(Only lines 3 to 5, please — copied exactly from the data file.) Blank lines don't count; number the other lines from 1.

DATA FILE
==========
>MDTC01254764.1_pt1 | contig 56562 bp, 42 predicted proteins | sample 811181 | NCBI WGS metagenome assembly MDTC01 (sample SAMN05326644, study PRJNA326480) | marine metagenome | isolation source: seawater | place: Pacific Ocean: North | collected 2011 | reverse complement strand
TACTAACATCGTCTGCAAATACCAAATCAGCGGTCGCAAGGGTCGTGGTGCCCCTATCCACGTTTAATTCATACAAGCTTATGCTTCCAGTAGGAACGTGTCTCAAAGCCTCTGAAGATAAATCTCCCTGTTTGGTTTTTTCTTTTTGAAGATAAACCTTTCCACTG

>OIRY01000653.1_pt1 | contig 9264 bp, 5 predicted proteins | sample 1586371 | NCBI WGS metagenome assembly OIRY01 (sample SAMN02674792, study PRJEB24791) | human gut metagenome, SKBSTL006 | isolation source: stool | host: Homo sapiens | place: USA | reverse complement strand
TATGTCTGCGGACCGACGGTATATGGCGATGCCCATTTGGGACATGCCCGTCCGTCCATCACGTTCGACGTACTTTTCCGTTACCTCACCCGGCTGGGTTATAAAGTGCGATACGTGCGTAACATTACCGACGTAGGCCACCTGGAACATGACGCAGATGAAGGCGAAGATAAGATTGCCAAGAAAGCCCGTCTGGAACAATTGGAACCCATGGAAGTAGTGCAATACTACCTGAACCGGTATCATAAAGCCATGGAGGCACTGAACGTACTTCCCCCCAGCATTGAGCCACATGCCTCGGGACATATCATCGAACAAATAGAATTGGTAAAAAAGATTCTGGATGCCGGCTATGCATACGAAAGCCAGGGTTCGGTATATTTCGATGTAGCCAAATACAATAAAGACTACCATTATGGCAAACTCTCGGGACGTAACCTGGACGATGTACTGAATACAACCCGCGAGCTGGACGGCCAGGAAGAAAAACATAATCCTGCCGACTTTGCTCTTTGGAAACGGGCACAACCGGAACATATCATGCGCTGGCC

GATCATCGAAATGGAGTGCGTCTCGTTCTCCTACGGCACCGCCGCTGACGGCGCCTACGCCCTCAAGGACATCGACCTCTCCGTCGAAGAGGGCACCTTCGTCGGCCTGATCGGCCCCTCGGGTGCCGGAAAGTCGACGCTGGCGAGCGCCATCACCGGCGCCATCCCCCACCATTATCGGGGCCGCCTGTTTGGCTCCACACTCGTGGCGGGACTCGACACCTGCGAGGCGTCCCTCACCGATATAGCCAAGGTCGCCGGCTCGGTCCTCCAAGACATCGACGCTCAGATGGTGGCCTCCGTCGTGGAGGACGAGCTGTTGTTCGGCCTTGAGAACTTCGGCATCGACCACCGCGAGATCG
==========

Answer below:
>OIRY01000653.1_pt1 | contig 9264 bp, 5 predicted proteins | sample 1586371 | NCBI WGS metagenome assembly OIRY01 (sample SAMN02674792, study PRJEB24791) | human gut metagenome, SKBSTL006 | isolation source: stool | host: Homo sapiens | place: USA | reverse complement strand
TATGTCTGCGGACCGACGGTATATGGCGATGCCCATTTGGGACATGCCCGTCCGTCCATCACGTTCGACGTACTTTTCCGTTACCTCACCCGGCTGGGTTATAAAGTGCGATACGTGCGTAACATTACCGACGTAGGCCACCTGGAACATGACGCAGATGAAGGCGAAGATAAGATTGCCAAGAAAGCCCGTCTGGAACAATTGGAACCCATGGAAGTAGTGCAATACTACCTGAACCGGTATCATAAAGCCATGGAGGCACTGAACGTACTTCCCCCCAGCATTGAGCCACATGCCTCGGGACATATCATCGAACAAATAGAATTGGTAAAAAAGATTCTGGATGCCGGCTATGCATACGAAAGCCAGGGTTCGGTATATTTCGATGTAGCCAAATACAATAAAGACTACCATTATGGCAAACTCTCGGGACGTAACCTGGACGATGTACTGAATACAACCCGCGAGCTGGACGGCCAGGAAGAAAAACATAATCCTGCCGACTTTGCTCTTTGGAAACGGGCACAACCGGAACATATCATGCGCTGGCC

GATCATCGAAATGGAGTGCGTCTCGTTCTCCTACGGCACCGCCGCTGACGGCGCCTACGCCCTCAAGGACATCGACCTCTCCGTCGAAGAGGGCACCTTCGTCGGCCTGATCGGCCCCTCGGGTGCCGGAAAGTCGACGCTGGCGAGCGCCATCACCGGCGCCATCCCCCACCATTATCGGGGCCGCCTGTTTGGCTCCACACTCGTGGCGGGACTCGACACCTGCGAGGCGTCCCTCACCGATATAGCCAAGGTCGCCGGCTCGGTCCTCCAAGACATCGACGCTCAGATGGTGGCCTCCGTCGTGGAGGACGAGCTGTTGTTCGGCCTTGAGAACTTCGGCATCGACCACCGCGAGATCG